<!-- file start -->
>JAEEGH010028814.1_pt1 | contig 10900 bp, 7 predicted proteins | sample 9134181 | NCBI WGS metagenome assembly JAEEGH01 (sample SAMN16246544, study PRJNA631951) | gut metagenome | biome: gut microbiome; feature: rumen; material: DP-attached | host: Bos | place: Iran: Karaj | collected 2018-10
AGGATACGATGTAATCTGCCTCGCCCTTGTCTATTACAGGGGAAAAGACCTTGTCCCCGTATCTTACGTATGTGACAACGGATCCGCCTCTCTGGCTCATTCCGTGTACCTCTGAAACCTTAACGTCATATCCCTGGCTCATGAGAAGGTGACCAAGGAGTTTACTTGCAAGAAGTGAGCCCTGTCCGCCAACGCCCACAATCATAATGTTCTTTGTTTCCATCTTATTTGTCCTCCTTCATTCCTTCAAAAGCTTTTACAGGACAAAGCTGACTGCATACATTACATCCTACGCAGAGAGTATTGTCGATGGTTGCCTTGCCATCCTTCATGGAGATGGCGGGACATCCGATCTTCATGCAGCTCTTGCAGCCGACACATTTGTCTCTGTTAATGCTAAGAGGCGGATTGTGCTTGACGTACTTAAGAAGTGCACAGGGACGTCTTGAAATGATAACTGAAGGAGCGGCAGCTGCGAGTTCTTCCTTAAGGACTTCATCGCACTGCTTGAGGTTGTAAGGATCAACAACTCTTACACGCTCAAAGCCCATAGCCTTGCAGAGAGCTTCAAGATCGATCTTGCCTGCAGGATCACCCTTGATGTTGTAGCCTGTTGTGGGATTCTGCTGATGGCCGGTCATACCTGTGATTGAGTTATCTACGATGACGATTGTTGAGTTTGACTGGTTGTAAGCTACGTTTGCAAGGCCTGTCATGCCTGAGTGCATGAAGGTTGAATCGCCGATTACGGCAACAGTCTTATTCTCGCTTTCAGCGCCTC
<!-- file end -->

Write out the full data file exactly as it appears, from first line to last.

>JAEEGH010028814.1_pt1 | contig 10900 bp, 7 predicted proteins | sample 9134181 | NCBI WGS metagenome assembly JAEEGH01 (sample SAMN16246544, study PRJNA631951) | gut metagenome | biome: gut microbiome; feature: rumen; material: DP-attached | host: Bos | place: Iran: Karaj | collected 2018-10
AGGATACGATGTAATCTGCCTCGCCCTTGTCTATTACAGGGGAAAAGACCTTGTCCCCGTATCTTACGTATGTGACAACGGATCCGCCTCTCTGGCTCATTCCGTGTACCTCTGAAACCTTAACGTCATATCCCTGGCTCATGAGAAGGTGACCAAGGAGTTTACTTGCAAGAAGTGAGCCCTGTCCGCCAACGCCCACAATCATAATGTTCTTTGTTTCCATCTTATTTGTCCTCCTTCATTCCTTCAAAAGCTTTTACAGGACAAAGCTGACTGCATACATTACATCCTACGCAGAGAGTATTGTCGATGGTTGCCTTGCCATCCTTCATGGAGATGGCGGGACATCCGATCTTCATGCAGCTCTTGCAGCCGACACATTTGTCTCTGTTAATGCTAAGAGGCGGATTGTGCTTGACGTACTTAAGAAGTGCACAGGGACGTCTTGAAATGATAACTGAAGGAGCGGCAGCTGCGAGTTCTTCCTTAAGGACTTCATCGCACTGCTTGAGGTTGTAAGGATCAACAACTCTTACACGCTCAAAGCCCATAGCCTTGCAGAGAGCTTCAAGATCGATCTTGCCTGCAGGATCACCCTTGATGTTGTAGCCTGTTGTGGGATTCTGCTGATGGCCGGTCATACCTGTGATTGAGTTATCTACGATGACGATTGTTGAGTTTGACTGGTTGTAAGCTACGTTTGCAAGGCCTGTCATGCCTGAGTGCATGAAGGTTGAATCGCCGATTACGGCAACAGTCTTATTCTCGCTTTCAGCGCCTC